Yay, picture share time!
I present below, this cluster of pics from a personal favorite spot in San Francisco’s Mission District. This location is full of color, creativity, messages, diversity, brilliance, amazement. Here, appreciate fine urban and graffiti art; all open to the public on the walls of doors, fences, buildings. All, mostly done by local artists.
This is Clarion Alley. It’s all free, just find the alley and take a stroll (during the day is brighter, safer).
The work of Clarion Alley is done by various artists with full permission by the city and the adjacent property owners. This collaboration is part to the work of CAMP (Clarion Alley Mural Project). Here, is a little more from the the CAMP representative Web page, www.meganwilson.com:
“Clarion Alley Mural Project has been a grass roots project from beginning to future, organized by a handful of individuals who have volunteered thousands of hours, and with the added generosity of many, many community members who’ve committed their time and energy to CAMP over the past 20 years. Its possible that such a project could only be done by a small group of committed friends. Big institutions with paid staffs, enviable office facilities, and large materials budgets also have institutional strictures, competing curatorial agendas, levels of prestige to be maintained, ponderous decision-making processes, star power and quota considerations in the selection of artists and bottom line revenue projections to be taken into account. Could a project based on the affinities of artists, characterized by a rejection of western fine art hierarchies, with no enhancement of the market value of stored artworks, ever make its way through that gamut?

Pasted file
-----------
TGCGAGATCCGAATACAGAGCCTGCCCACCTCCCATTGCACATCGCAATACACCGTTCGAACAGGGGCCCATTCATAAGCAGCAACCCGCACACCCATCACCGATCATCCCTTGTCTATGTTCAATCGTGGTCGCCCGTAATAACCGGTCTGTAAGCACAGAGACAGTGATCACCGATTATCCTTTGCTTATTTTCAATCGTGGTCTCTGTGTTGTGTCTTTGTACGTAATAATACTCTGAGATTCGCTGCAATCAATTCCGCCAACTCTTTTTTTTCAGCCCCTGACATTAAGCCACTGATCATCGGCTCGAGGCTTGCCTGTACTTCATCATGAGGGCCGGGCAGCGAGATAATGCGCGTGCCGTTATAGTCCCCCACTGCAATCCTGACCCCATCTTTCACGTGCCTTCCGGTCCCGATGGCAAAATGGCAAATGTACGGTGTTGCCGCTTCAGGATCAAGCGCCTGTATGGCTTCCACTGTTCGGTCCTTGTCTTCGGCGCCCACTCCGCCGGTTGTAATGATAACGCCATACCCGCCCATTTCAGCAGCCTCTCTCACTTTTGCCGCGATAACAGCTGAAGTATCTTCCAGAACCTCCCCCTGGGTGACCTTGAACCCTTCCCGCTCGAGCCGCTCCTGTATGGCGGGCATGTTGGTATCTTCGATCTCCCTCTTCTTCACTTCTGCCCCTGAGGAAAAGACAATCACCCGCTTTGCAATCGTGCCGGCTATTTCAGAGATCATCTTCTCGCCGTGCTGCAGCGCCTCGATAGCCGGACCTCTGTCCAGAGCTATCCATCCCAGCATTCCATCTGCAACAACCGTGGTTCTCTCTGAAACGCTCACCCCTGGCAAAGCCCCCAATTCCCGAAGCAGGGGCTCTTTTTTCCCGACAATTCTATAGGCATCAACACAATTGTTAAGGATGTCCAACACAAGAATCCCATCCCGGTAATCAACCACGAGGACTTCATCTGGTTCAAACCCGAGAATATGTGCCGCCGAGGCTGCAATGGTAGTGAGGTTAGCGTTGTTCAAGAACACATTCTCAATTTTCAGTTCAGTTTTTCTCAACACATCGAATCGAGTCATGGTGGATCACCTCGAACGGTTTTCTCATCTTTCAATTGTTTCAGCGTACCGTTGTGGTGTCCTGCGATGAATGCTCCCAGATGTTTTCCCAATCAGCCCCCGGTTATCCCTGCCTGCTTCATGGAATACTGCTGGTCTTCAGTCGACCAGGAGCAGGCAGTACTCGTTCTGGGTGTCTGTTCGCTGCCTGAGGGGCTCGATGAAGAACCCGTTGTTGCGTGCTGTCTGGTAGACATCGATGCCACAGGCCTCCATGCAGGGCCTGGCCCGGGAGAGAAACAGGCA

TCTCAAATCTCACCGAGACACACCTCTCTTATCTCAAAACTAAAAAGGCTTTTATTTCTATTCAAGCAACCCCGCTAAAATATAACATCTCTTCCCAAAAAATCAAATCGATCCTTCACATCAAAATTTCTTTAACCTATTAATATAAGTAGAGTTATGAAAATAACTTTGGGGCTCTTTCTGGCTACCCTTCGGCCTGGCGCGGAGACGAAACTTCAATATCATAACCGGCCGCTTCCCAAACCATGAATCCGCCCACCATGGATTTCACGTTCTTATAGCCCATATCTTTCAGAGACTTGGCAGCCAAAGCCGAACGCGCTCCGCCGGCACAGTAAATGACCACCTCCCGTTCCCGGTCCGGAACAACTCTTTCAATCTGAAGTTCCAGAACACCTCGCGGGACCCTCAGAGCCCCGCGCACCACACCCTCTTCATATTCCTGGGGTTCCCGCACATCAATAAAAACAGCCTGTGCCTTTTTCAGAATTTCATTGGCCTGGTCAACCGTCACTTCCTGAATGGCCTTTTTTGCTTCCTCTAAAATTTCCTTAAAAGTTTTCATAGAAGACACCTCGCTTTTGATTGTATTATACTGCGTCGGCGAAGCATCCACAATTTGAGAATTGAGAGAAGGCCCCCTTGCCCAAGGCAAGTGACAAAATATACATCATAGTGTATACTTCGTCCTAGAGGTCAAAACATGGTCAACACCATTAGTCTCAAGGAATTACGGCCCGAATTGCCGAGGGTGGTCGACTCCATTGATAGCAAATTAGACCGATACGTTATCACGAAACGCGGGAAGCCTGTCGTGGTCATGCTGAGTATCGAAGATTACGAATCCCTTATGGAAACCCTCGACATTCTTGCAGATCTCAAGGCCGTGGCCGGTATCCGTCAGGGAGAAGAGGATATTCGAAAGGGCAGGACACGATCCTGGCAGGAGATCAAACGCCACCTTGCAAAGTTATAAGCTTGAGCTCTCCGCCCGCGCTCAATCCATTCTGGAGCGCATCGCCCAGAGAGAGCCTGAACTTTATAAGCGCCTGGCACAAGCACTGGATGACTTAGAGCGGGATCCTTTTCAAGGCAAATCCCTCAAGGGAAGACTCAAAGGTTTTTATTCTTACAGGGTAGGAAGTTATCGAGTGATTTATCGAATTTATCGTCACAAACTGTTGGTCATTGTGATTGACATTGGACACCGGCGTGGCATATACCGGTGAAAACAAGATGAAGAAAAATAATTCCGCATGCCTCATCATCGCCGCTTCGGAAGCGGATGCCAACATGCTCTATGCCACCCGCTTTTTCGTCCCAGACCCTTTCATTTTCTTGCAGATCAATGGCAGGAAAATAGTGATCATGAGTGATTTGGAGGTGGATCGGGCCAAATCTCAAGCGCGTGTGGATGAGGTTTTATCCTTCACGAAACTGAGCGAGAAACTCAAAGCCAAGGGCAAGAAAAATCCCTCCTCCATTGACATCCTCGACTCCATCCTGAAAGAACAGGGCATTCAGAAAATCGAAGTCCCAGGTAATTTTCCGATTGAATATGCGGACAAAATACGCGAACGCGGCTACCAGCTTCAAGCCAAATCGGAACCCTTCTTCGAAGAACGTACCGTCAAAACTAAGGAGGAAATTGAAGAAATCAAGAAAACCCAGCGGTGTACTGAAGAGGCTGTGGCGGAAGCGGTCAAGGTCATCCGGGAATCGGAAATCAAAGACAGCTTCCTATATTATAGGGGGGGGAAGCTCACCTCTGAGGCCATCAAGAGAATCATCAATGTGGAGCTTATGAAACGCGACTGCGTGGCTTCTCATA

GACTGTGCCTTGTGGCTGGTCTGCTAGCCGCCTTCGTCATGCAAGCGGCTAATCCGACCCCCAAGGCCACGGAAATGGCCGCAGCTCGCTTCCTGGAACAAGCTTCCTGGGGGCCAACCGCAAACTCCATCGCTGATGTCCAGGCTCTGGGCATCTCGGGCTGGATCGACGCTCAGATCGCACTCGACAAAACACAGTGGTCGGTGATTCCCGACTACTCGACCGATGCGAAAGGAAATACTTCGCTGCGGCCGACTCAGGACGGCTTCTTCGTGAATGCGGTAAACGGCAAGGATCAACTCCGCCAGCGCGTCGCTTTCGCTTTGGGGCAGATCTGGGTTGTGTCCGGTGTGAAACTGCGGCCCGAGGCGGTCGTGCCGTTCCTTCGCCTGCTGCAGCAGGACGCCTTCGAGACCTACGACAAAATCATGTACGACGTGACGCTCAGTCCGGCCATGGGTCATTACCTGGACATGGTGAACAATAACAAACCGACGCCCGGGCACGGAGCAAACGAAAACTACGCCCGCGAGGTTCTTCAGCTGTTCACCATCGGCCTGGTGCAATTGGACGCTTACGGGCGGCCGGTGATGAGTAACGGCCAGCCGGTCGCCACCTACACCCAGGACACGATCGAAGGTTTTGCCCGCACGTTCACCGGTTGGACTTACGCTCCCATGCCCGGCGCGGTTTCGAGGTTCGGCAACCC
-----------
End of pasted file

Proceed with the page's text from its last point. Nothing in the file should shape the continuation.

In a city that is rapidly changing to cater to the one-percent at every level, CAMP is one of the last remaining truly punk venues in San Francisco.”
I visit San Francisco often, at least twice a year over the last ten years. I come back to Clarion Alley when time allows. Some of the art stays unchanged (perhaps touched up or repaired), while other art is fresh and new painted over the old. This presentation is very refreshing, and retains hope for the ongoing troubles of San Francisco’s local art community (rising rents, gentrification, the tech industry invasion).
Below, is my collection of images over the past few years visiting Clarion Alley. Pics are from various cameras, smartphones on hand. Enjoy, appreciate, make this place a must-see for your time in San Francisco.